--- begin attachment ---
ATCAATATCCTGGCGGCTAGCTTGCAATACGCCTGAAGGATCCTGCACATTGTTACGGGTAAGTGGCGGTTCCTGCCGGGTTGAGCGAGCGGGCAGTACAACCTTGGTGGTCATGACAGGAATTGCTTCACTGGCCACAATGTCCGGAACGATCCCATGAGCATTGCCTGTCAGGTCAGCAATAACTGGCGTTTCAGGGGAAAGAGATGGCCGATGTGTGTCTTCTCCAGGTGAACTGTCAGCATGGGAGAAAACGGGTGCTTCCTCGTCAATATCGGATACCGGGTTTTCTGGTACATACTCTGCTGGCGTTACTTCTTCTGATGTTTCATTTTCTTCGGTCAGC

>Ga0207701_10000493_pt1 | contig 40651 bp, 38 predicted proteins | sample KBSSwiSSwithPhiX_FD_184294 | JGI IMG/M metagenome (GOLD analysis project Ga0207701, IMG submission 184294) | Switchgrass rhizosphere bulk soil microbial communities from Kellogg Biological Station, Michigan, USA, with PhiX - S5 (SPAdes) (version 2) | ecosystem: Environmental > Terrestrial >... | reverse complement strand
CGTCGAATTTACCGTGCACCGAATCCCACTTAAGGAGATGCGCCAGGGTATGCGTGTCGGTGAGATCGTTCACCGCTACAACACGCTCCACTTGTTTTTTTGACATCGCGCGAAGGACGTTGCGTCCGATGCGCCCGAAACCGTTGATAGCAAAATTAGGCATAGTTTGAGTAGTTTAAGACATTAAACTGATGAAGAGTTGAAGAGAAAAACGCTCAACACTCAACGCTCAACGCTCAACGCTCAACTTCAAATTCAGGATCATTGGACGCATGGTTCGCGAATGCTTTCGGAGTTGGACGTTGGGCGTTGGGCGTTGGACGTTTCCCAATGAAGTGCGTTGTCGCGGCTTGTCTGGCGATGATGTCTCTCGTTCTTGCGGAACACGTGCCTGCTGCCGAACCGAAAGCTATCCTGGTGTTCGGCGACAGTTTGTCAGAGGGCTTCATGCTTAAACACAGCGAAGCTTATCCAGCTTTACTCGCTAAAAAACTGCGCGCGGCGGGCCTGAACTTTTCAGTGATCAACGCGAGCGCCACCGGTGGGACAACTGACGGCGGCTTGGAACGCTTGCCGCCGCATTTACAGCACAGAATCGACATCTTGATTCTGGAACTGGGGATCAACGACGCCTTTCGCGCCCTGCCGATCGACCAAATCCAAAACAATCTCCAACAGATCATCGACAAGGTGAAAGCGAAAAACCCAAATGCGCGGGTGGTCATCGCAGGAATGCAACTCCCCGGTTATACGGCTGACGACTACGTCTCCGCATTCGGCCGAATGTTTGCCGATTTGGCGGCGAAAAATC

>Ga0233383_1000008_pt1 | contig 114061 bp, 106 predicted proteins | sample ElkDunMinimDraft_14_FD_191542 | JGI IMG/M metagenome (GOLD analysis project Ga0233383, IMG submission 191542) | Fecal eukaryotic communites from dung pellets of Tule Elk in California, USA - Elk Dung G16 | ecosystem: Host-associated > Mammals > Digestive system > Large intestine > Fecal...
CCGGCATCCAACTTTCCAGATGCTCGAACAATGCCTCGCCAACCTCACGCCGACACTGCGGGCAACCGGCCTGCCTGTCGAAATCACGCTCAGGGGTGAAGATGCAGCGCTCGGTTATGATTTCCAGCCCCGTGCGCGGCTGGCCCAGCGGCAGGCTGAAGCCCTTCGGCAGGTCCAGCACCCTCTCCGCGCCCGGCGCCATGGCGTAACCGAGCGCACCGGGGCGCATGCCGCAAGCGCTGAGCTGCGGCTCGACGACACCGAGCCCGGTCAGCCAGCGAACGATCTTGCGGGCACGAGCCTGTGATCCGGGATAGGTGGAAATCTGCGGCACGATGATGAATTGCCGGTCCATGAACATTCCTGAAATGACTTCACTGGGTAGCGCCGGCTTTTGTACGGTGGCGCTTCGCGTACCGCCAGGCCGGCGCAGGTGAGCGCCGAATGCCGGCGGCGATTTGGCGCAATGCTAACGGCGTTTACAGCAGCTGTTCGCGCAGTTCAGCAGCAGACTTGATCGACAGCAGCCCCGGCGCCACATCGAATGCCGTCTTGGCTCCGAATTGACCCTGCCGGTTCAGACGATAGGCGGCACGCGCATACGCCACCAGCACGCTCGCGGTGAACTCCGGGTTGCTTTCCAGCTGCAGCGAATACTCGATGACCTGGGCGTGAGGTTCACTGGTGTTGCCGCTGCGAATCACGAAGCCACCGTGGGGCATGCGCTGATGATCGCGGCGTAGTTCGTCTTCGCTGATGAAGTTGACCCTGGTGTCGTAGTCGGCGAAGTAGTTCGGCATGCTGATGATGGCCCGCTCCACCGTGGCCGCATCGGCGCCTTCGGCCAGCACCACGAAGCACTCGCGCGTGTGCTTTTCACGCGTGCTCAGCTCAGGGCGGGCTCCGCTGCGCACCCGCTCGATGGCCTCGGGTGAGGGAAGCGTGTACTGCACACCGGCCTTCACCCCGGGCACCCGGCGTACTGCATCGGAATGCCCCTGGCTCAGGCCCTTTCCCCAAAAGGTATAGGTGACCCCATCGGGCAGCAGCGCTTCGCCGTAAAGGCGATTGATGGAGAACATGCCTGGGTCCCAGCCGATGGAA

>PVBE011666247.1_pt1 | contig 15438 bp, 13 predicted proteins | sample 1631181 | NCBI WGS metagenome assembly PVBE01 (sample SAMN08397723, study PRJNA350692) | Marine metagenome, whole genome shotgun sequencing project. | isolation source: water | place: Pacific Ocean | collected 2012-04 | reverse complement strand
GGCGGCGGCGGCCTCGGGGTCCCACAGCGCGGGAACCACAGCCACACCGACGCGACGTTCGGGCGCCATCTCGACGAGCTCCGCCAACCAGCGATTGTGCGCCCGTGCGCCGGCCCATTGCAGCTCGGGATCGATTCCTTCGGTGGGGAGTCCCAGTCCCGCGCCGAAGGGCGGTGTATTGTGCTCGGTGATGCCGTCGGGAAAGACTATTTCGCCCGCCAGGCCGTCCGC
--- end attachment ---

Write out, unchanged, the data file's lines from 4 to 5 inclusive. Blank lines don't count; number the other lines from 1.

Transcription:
>Ga0233383_1000008_pt1 | contig 114061 bp, 106 predicted proteins | sample ElkDunMinimDraft_14_FD_191542 | JGI IMG/M metagenome (GOLD analysis project Ga0233383, IMG submission 191542) | Fecal eukaryotic communites from dung pellets of Tule Elk in California, USA - Elk Dung G16 | ecosystem: Host-associated > Mammals > Digestive system > Large intestine > Fecal...
CCGGCATCCAACTTTCCAGATGCTCGAACAATGCCTCGCCAACCTCACGCCGACACTGCGGGCAACCGGCCTGCCTGTCGAAATCACGCTCAGGGGTGAAGATGCAGCGCTCGGTTATGATTTCCAGCCCCGTGCGCGGCTGGCCCAGCGGCAGGCTGAAGCCCTTCGGCAGGTCCAGCACCCTCTCCGCGCCCGGCGCCATGGCGTAACCGAGCGCACCGGGGCGCATGCCGCAAGCGCTGAGCTGCGGCTCGACGACACCGAGCCCGGTCAGCCAGCGAACGATCTTGCGGGCACGAGCCTGTGATCCGGGATAGGTGGAAATCTGCGGCACGATGATGAATTGCCGGTCCATGAACATTCCTGAAATGACTTCACTGGGTAGCGCCGGCTTTTGTACGGTGGCGCTTCGCGTACCGCCAGGCCGGCGCAGGTGAGCGCCGAATGCCGGCGGCGATTTGGCGCAATGCTAACGGCGTTTACAGCAGCTGTTCGCGCAGTTCAGCAGCAGACTTGATCGACAGCAGCCCCGGCGCCACATCGAATGCCGTCTTGGCTCCGAATTGACCCTGCCGGTTCAGACGATAGGCGGCACGCGCATACGCCACCAGCACGCTCGCGGTGAACTCCGGGTTGCTTTCCAGCTGCAGCGAATACTCGATGACCTGGGCGTGAGGTTCACTGGTGTTGCCGCTGCGAATCACGAAGCCACCGTGGGGCATGCGCTGATGATCGCGGCGTAGTTCGTCTTCGCTGATGAAGTTGACCCTGGTGTCGTAGTCGGCGAAGTAGTTCGGCATGCTGATGATGGCCCGCTCCACCGTGGCCGCATCGGCGCCTTCGGCCAGCACCACGAAGCACTCGCGCGTGTGCTTTTCACGCGTGCTCAGCTCAGGGCGGGCTCCGCTGCGCACCCGCTCGATGGCCTCGGGTGAGGGAAGCGTGTACTGCACACCGGCCTTCACCCCGGGCACCCGGCGTACTGCATCGGAATGCCCCTGGCTCAGGCCCTTTCCCCAAAAGGTATAGGTGACCCCATCGGGCAGCAGCGCTTCGCCGTAAAGGCGATTGATGGAGAACATGCCTGGGTCCCAGCCGATGGAA